The New York Times’s “White” and “Black” headline is a singular narrative

GUTFELD: Colleges are brain-free zones, so they are not learning from history. Why blame them for how they are?

The other day the New York Times printed the following:

“‘I Am a White Man, Hear Me YELL!’ By a Black Teen Student After Being Taught To ‘Stop Being Black’ At His College.”

The article’s headline was an overreaction to what might seem innocuous — the words “black” and “diversity” appear no less than 17 times per page.

However, the title and opening sentence in the actual article are the same:

“I Am a White Man, Hear Me YELL!” By a Black Teen Student After Being Taught To ‘Stop Being Black’ At His College.”

The only difference is that the words “white” and “black” are replaced by the words “college” and “diversity,” respectively.

Yet the NYT uses the words “white” and “black” so often that its entire argument is premised on a singular narrative. The paper’s own headline — which is in turn the lead sentence in the entire article — is not only about the headline but also about white people not learning from history, specifically their own history of slavery. That narrative is inescapable.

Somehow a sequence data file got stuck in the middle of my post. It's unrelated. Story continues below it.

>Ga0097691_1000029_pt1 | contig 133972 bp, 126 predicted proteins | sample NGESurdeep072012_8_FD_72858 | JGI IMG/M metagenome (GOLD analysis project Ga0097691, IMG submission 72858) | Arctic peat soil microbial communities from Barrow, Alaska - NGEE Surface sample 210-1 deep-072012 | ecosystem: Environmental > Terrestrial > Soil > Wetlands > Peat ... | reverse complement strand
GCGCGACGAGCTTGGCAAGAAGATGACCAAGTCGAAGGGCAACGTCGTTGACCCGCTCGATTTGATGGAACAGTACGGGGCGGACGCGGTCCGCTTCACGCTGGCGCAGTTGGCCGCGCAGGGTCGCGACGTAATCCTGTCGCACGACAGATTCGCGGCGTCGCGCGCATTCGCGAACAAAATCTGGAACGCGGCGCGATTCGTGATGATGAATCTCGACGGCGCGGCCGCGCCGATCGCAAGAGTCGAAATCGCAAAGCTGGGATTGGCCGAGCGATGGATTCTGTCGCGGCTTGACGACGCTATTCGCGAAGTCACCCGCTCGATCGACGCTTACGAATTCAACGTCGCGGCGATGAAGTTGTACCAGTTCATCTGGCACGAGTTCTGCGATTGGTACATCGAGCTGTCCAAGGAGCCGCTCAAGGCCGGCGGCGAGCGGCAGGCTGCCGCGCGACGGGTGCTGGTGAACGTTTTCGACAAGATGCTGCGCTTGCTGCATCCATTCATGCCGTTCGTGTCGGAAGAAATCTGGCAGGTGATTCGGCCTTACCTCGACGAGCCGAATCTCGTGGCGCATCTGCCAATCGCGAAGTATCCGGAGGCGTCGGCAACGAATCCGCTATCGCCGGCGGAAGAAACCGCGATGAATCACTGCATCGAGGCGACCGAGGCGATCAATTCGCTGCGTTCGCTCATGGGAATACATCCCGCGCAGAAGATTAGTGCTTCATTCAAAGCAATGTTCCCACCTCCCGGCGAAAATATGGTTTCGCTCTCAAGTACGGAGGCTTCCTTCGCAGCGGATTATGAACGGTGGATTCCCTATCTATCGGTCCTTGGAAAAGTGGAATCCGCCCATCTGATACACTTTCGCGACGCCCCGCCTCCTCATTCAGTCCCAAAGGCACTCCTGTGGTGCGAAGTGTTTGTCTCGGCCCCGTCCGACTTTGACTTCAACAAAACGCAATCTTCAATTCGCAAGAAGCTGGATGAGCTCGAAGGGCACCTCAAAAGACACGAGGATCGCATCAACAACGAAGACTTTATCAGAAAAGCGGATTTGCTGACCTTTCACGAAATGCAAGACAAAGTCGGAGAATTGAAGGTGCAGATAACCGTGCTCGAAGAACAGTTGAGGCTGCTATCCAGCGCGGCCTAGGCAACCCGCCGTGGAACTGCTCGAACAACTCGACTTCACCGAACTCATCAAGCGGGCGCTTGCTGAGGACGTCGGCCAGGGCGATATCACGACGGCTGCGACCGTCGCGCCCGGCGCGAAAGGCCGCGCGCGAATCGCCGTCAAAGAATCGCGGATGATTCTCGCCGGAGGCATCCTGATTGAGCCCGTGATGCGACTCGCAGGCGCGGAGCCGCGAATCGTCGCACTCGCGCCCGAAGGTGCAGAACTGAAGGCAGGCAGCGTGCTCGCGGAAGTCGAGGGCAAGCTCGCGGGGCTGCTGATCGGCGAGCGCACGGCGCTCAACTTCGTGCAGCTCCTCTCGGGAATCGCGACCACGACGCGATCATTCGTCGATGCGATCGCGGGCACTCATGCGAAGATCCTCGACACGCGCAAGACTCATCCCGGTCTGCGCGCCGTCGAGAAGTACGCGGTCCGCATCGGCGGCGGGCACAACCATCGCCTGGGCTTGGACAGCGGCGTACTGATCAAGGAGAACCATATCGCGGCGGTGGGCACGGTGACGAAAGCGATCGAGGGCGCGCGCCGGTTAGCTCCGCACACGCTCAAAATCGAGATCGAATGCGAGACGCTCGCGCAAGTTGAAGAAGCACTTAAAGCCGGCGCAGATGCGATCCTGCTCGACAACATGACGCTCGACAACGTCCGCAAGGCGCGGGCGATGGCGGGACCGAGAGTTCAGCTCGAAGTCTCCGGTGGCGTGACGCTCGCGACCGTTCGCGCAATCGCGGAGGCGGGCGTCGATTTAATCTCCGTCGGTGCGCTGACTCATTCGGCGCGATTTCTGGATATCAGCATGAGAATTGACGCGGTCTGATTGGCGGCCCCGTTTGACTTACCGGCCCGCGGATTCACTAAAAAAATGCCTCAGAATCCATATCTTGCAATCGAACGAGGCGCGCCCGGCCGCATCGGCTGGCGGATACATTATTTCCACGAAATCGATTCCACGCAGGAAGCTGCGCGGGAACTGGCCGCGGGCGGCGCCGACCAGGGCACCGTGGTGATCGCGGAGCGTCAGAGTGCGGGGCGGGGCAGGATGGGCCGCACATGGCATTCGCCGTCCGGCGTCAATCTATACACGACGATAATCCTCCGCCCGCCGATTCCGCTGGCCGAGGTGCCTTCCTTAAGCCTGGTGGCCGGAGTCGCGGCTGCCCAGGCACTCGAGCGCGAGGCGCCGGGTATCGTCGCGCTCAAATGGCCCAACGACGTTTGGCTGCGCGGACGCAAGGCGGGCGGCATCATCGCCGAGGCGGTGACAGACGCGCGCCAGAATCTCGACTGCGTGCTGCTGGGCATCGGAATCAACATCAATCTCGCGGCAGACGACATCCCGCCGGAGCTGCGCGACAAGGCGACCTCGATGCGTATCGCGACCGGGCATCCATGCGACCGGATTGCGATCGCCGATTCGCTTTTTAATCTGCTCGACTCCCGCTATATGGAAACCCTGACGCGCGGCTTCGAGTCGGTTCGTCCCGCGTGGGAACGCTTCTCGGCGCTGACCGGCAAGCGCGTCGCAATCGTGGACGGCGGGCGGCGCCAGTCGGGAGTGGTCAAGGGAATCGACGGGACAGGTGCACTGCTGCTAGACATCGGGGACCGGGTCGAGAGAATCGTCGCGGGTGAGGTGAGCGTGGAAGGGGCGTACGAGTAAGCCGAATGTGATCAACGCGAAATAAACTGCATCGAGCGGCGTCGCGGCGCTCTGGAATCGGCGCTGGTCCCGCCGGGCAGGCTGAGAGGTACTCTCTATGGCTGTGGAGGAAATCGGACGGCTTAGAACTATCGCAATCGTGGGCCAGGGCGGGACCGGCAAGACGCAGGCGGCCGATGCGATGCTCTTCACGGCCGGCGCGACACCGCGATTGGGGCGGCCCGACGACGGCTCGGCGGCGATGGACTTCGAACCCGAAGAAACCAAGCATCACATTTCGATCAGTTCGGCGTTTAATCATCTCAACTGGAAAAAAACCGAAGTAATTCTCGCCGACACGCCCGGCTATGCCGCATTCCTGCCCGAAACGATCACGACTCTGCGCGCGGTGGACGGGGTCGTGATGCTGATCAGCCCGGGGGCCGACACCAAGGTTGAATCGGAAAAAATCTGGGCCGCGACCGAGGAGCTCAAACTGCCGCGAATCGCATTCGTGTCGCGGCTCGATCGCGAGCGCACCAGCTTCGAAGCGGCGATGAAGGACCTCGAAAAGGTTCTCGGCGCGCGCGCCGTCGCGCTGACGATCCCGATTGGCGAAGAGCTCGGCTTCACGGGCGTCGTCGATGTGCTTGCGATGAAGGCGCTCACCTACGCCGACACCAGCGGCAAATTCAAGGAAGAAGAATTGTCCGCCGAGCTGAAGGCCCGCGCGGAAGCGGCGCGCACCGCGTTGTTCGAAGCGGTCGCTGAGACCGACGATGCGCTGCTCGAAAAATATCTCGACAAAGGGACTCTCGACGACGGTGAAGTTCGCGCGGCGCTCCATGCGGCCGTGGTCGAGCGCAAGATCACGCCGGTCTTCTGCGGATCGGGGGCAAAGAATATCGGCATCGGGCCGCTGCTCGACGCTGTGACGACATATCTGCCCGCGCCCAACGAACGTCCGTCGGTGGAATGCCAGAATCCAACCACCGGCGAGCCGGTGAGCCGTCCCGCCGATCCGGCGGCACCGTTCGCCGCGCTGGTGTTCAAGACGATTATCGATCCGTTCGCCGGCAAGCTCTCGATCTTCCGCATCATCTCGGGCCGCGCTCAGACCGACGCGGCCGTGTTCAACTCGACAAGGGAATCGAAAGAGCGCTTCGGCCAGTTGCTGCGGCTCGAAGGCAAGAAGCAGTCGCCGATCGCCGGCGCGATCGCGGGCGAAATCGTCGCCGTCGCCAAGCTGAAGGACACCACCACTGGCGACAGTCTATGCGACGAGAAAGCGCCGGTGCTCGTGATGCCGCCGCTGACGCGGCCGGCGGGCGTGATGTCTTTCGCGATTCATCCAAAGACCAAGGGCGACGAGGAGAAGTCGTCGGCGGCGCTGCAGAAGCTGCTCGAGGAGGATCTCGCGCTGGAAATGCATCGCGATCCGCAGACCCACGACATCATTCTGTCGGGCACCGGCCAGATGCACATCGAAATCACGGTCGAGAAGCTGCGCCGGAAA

The New York Times is an institution of white supremacy, and many white people in particular are guilty of propagating it in their own social media and beyond.

It is not news that white people have for decades claimed to be “diverse,” and “multiculturally aware” — even by the standards of the time, at least as measured by the standard of then-President Barack Obama. In an essay in the August 2014 New York Review of Books, author Kimberlé Crenshaw wrote:

“[M]ulticultural awareness…is in fact a category and not a binary. It requires listening to and learning from those who are different from oneself.”

We’re not talking about

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